It’s early, but let’s jump into our year-to-date PITCHf/x numbers. April pitch speeds tend to be low, so don’t be concerned if someone’s fastball doesn’t seem as hot as normal. This is going to be a number-y post. Hopefully it’s handy as a reference (I’ll update this in future posts) but there are few interesting things that popped out as I perused them. I’m curious to see what you all pick out of here. The data presented below covers 2013 regular season games through April 11.
Soriano and Stammen haven’t shown a change-up this year, which isn’t a surprise. The Nats closer hasn’t thrown his since 2011, and only a handful a season at that. Stammen has barely shown his off-speed pitch in the last two seasons, with just one in 2012.
Zimmermann may throw a second fastball; some games there appears to be a two-seam sinker but it’s very hard to find with any regularity. So his fastball is reported as a single offering. Another fastball caveat goes to the closer, as Soriano cuts his four-seamer and may even “sink” the ball off his four-seam grip. I’ve already consolidated his cutters into his fastballs, and those sinkers may be next.
Strasburg is the hardest thrower in the staff, despite the disadvantage of starting. Figure in a 2 mph penalty for the relievers if you want to compare their velocity to the starters’. Duke worked long relief, so those numbers are probably fair (April coolness aside). He is the crafty lefty of the staff, let there be no doubt.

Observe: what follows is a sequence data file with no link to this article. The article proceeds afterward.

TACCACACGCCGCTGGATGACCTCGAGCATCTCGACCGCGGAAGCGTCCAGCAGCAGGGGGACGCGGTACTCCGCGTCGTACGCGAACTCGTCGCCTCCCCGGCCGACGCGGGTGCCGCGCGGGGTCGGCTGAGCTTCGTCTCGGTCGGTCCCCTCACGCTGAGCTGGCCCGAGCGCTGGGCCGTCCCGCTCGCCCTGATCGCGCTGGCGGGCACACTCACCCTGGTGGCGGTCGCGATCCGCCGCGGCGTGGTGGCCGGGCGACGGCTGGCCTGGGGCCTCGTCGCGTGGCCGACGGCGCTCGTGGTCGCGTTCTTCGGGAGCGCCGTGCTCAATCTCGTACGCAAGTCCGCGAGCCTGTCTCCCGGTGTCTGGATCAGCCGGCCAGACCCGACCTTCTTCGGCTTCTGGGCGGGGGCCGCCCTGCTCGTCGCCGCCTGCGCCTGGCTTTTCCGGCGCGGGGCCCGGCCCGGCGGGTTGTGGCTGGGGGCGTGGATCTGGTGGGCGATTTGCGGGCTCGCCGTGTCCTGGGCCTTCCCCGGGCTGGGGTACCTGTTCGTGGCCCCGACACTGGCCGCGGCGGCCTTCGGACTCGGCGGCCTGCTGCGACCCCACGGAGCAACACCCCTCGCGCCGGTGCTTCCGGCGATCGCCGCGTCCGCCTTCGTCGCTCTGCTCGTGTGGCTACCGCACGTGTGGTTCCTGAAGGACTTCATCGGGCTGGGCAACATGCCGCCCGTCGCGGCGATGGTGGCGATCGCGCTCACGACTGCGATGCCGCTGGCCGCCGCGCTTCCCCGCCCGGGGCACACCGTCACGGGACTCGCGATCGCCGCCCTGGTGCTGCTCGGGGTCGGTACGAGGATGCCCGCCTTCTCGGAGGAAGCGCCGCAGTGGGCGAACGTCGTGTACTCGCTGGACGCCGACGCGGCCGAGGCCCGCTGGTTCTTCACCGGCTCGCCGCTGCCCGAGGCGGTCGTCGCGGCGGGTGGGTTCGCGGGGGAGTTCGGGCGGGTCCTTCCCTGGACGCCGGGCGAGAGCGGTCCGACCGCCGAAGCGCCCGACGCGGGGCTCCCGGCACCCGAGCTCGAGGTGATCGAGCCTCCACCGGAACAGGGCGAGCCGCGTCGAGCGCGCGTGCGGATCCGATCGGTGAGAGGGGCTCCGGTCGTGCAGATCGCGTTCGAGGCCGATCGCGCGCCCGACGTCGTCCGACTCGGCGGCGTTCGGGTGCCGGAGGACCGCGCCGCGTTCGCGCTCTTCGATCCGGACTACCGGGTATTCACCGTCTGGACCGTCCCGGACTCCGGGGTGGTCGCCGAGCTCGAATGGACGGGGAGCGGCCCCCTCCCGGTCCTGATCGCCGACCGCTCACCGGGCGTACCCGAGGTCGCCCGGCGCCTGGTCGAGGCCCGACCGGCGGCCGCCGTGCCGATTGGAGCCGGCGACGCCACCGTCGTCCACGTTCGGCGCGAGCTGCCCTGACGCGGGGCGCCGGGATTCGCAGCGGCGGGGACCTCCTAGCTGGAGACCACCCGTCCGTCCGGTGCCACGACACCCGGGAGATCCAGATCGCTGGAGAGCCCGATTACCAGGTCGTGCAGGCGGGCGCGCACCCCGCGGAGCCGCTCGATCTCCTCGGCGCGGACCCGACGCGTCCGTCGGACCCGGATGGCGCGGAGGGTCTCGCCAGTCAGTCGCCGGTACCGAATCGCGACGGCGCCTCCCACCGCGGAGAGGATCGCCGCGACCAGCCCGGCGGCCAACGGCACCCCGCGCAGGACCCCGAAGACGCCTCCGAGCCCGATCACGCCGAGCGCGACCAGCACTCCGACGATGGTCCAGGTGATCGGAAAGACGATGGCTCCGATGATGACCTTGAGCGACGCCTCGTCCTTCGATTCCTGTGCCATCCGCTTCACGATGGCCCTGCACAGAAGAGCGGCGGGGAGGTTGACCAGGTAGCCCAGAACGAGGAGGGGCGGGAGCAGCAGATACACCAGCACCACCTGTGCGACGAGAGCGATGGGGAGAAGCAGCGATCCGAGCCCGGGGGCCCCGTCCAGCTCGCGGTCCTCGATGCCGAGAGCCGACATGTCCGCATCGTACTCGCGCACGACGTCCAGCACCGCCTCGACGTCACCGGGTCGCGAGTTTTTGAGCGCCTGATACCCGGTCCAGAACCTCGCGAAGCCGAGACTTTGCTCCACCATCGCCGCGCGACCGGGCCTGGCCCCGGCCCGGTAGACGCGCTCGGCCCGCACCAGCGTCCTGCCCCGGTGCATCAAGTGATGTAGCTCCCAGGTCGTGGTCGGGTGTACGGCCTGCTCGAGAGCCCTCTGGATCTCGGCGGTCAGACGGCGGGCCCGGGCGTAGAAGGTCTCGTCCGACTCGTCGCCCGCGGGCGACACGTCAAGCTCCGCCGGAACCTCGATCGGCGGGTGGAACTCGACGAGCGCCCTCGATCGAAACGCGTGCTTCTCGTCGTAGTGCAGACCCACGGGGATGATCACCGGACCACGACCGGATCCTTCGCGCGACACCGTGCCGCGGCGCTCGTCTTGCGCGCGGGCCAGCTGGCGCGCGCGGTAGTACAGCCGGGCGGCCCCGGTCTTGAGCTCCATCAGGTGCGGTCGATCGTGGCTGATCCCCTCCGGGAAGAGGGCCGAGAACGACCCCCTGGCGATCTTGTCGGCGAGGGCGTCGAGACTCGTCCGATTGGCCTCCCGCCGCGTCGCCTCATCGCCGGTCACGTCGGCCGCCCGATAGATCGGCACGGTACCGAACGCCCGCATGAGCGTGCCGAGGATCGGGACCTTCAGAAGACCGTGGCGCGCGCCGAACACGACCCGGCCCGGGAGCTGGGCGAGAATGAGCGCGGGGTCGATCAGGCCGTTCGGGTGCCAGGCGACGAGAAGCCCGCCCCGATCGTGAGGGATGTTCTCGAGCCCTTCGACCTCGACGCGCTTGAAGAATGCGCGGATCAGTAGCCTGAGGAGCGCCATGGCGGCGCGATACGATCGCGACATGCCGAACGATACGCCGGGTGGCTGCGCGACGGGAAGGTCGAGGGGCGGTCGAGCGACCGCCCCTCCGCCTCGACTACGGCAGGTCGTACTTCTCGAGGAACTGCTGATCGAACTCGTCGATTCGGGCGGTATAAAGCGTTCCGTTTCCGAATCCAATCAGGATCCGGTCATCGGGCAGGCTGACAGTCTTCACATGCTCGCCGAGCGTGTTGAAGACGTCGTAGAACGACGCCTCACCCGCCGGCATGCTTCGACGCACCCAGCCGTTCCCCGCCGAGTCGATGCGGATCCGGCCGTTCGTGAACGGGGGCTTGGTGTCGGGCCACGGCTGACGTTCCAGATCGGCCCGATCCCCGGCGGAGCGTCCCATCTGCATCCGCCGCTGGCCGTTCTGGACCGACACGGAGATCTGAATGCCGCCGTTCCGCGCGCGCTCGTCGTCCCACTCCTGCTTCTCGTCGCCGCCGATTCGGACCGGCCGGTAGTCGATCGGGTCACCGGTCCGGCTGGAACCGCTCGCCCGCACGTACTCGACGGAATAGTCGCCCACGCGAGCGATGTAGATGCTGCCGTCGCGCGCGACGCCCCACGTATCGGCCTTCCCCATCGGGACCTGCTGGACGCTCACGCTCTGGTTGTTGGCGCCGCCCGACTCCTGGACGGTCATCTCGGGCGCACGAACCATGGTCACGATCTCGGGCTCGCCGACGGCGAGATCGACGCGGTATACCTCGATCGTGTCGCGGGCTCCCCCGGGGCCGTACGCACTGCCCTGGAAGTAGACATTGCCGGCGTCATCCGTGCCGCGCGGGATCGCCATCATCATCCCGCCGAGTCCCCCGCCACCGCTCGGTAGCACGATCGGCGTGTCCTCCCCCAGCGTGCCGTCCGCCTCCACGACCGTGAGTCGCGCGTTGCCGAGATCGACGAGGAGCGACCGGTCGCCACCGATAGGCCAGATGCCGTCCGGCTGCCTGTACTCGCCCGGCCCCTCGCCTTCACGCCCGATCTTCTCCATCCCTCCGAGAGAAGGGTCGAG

|Pitch Selection||# Pitches||Games||Fastball||Sinker||Cutter||Slider||Curve||Change/Split|
Clippard is throwing more change-ups than anyone else on the staff by a wide margin. That’s not unsual for Tyler, but he didn’t throw any cutters until his fourth outing and none in his fifth. It’s not like he didn’t face any righties (his normal target for the cutter), he simply didn’t throw the pitch for a while.
Mattheus checks more boxes than anyone else on the staff, only lacking a curveball. Still, after the fastball-dominant Soriano, Mattheus and his sinker are the most likely pitcher/pitch combo an opposing hitter will face. Soriano’s ability to tweak his fastball helps him out, while Mattheus goes after bigger changes in movement and speed with his large batch of secondary offerings.
Haren told James Wagner he threw as many as 50 percent splitters in his outing on Thursday. This seems unlikely, given the PITCHf/x data, which showed a fairly normal mix of splitters. Even though my pitch tags are manually reviewed and verified, this isn’t the first time this week this issue has come up.
The issue involves distinguishing one pitch from another. In this case, we’re talking about sinkers and splitters. It’s quite possible Haren’s remarks don’t reflect reality, but they might. Yu Darvish is another pitcher who can confuse me with his sinker and splitter. If Haren, and Darvish, can really throw their splitter two ways — one way as fast (or slow) as a change-up and another as fast as a two-seam sinker — I’ll adjust how I classify pitches. But it is really hard to throw a splitter as hard as a fastball. Despite the conventional label (split-fingered fastball), it really is a change-up.